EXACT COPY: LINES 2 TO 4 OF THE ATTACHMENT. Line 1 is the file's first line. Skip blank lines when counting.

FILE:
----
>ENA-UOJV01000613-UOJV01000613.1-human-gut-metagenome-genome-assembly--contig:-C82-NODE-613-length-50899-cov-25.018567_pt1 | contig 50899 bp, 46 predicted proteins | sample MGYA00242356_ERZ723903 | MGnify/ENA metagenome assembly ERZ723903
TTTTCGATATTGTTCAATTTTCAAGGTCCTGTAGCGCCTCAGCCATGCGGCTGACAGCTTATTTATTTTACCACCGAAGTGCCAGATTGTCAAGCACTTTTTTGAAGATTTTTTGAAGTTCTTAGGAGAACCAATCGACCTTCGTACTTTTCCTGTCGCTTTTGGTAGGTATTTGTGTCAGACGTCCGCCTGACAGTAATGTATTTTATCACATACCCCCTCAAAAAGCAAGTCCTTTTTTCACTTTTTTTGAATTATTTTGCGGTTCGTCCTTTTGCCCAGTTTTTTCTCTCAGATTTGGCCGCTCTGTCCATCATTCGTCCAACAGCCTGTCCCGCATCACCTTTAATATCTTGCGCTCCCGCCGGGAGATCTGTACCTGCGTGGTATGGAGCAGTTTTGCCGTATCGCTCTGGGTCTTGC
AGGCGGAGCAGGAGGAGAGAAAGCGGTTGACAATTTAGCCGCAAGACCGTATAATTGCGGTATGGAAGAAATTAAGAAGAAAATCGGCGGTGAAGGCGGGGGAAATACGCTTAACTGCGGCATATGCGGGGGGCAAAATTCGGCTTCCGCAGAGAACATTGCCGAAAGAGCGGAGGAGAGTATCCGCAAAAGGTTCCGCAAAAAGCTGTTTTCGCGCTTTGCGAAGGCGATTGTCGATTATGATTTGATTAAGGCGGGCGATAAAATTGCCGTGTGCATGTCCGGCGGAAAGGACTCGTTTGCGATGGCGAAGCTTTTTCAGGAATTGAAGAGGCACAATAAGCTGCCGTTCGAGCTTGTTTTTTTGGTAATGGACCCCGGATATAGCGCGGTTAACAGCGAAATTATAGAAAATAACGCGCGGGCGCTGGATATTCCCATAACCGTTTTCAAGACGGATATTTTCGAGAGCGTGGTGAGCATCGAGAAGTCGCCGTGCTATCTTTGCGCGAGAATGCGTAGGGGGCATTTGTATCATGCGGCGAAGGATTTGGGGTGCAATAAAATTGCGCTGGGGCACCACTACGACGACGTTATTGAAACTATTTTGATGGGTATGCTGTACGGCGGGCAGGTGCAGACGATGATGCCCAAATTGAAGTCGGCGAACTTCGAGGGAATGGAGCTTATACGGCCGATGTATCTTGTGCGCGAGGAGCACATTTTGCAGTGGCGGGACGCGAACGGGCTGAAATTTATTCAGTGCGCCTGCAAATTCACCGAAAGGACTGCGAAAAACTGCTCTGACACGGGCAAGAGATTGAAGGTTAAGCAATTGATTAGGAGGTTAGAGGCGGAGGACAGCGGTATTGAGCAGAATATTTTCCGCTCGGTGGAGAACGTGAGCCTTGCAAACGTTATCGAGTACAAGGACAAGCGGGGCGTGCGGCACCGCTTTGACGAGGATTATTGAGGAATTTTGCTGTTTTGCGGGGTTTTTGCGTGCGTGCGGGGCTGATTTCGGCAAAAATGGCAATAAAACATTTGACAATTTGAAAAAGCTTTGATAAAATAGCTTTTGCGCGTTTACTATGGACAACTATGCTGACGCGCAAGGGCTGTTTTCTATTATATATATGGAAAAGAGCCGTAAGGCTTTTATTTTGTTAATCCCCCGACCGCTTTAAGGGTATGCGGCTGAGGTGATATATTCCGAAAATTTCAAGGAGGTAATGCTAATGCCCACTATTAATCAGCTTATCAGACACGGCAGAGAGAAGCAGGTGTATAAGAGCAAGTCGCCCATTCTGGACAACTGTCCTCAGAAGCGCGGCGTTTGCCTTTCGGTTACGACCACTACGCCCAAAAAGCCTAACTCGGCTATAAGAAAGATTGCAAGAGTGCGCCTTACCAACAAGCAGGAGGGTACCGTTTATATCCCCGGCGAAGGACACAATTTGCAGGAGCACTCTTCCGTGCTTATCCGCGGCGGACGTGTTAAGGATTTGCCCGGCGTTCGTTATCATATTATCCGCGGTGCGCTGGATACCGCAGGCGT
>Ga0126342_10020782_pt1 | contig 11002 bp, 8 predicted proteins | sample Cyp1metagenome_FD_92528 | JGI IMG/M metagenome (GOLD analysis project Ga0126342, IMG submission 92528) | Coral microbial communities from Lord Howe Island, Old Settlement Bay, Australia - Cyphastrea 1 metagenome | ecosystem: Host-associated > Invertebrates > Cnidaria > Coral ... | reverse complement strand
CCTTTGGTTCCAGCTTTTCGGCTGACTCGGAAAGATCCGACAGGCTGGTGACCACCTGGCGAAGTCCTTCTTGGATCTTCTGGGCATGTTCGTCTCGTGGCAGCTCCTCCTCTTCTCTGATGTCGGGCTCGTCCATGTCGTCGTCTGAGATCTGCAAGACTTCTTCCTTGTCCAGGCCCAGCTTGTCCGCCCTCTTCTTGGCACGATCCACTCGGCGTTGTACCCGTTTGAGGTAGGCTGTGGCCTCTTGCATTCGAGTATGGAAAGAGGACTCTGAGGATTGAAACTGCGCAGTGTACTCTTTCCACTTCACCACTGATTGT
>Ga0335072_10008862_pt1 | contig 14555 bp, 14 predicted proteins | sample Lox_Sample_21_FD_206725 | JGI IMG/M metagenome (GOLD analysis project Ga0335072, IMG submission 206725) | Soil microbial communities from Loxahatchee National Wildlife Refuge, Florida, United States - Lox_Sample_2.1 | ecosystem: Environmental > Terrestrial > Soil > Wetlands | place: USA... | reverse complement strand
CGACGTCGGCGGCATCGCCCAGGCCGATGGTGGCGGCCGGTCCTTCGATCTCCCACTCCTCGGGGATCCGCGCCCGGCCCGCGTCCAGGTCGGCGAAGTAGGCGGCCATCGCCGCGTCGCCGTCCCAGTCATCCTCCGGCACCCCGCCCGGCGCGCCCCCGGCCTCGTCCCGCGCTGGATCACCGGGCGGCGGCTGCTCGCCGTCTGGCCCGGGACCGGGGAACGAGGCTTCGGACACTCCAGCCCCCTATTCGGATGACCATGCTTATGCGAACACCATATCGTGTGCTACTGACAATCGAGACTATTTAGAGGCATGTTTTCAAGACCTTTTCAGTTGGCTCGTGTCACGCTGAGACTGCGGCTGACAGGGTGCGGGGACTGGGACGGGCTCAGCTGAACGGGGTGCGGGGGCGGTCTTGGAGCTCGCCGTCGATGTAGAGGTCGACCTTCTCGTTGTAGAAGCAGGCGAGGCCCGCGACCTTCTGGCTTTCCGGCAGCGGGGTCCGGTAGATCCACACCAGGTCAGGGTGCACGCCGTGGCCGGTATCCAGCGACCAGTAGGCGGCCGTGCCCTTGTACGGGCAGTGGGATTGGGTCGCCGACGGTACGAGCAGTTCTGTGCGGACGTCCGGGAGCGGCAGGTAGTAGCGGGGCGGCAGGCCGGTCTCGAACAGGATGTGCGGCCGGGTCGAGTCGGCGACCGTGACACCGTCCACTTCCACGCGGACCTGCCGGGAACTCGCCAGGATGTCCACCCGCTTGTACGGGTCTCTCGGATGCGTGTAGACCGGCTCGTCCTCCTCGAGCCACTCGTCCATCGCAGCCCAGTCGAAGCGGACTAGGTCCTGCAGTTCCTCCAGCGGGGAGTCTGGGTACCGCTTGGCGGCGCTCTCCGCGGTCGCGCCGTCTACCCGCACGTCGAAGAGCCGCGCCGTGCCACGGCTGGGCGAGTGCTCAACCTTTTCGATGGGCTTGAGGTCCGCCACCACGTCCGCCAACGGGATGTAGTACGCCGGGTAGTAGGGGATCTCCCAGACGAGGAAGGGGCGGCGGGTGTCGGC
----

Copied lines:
TTTTCGATATTGTTCAATTTTCAAGGTCCTGTAGCGCCTCAGCCATGCGGCTGACAGCTTATTTATTTTACCACCGAAGTGCCAGATTGTCAAGCACTTTTTTGAAGATTTTTTGAAGTTCTTAGGAGAACCAATCGACCTTCGTACTTTTCCTGTCGCTTTTGGTAGGTATTTGTGTCAGACGTCCGCCTGACAGTAATGTATTTTATCACATACCCCCTCAAAAAGCAAGTCCTTTTTTCACTTTTTTTGAATTATTTTGCGGTTCGTCCTTTTGCCCAGTTTTTTCTCTCAGATTTGGCCGCTCTGTCCATCATTCGTCCAACAGCCTGTCCCGCATCACCTTTAATATCTTGCGCTCCCGCCGGGAGATCTGTACCTGCGTGGTATGGAGCAGTTTTGCCGTATCGCTCTGGGTCTTGC
AGGCGGAGCAGGAGGAGAGAAAGCGGTTGACAATTTAGCCGCAAGACCGTATAATTGCGGTATGGAAGAAATTAAGAAGAAAATCGGCGGTGAAGGCGGGGGAAATACGCTTAACTGCGGCATATGCGGGGGGCAAAATTCGGCTTCCGCAGAGAACATTGCCGAAAGAGCGGAGGAGAGTATCCGCAAAAGGTTCCGCAAAAAGCTGTTTTCGCGCTTTGCGAAGGCGATTGTCGATTATGATTTGATTAAGGCGGGCGATAAAATTGCCGTGTGCATGTCCGGCGGAAAGGACTCGTTTGCGATGGCGAAGCTTTTTCAGGAATTGAAGAGGCACAATAAGCTGCCGTTCGAGCTTGTTTTTTTGGTAATGGACCCCGGATATAGCGCGGTTAACAGCGAAATTATAGAAAATAACGCGCGGGCGCTGGATATTCCCATAACCGTTTTCAAGACGGATATTTTCGAGAGCGTGGTGAGCATCGAGAAGTCGCCGTGCTATCTTTGCGCGAGAATGCGTAGGGGGCATTTGTATCATGCGGCGAAGGATTTGGGGTGCAATAAAATTGCGCTGGGGCACCACTACGACGACGTTATTGAAACTATTTTGATGGGTATGCTGTACGGCGGGCAGGTGCAGACGATGATGCCCAAATTGAAGTCGGCGAACTTCGAGGGAATGGAGCTTATACGGCCGATGTATCTTGTGCGCGAGGAGCACATTTTGCAGTGGCGGGACGCGAACGGGCTGAAATTTATTCAGTGCGCCTGCAAATTCACCGAAAGGACTGCGAAAAACTGCTCTGACACGGGCAAGAGATTGAAGGTTAAGCAATTGATTAGGAGGTTAGAGGCGGAGGACAGCGGTATTGAGCAGAATATTTTCCGCTCGGTGGAGAACGTGAGCCTTGCAAACGTTATCGAGTACAAGGACAAGCGGGGCGTGCGGCACCGCTTTGACGAGGATTATTGAGGAATTTTGCTGTTTTGCGGGGTTTTTGCGTGCGTGCGGGGCTGATTTCGGCAAAAATGGCAATAAAACATTTGACAATTTGAAAAAGCTTTGATAAAATAGCTTTTGCGCGTTTACTATGGACAACTATGCTGACGCGCAAGGGCTGTTTTCTATTATATATATGGAAAAGAGCCGTAAGGCTTTTATTTTGTTAATCCCCCGACCGCTTTAAGGGTATGCGGCTGAGGTGATATATTCCGAAAATTTCAAGGAGGTAATGCTAATGCCCACTATTAATCAGCTTATCAGACACGGCAGAGAGAAGCAGGTGTATAAGAGCAAGTCGCCCATTCTGGACAACTGTCCTCAGAAGCGCGGCGTTTGCCTTTCGGTTACGACCACTACGCCCAAAAAGCCTAACTCGGCTATAAGAAAGATTGCAAGAGTGCGCCTTACCAACAAGCAGGAGGGTACCGTTTATATCCCCGGCGAAGGACACAATTTGCAGGAGCACTCTTCCGTGCTTATCCGCGGCGGACGTGTTAAGGATTTGCCCGGCGTTCGTTATCATATTATCCGCGGTGCGCTGGATACCGCAGGCGT
>Ga0126342_10020782_pt1 | contig 11002 bp, 8 predicted proteins | sample Cyp1metagenome_FD_92528 | JGI IMG/M metagenome (GOLD analysis project Ga0126342, IMG submission 92528) | Coral microbial communities from Lord Howe Island, Old Settlement Bay, Australia - Cyphastrea 1 metagenome | ecosystem: Host-associated > Invertebrates > Cnidaria > Coral ... | reverse complement strand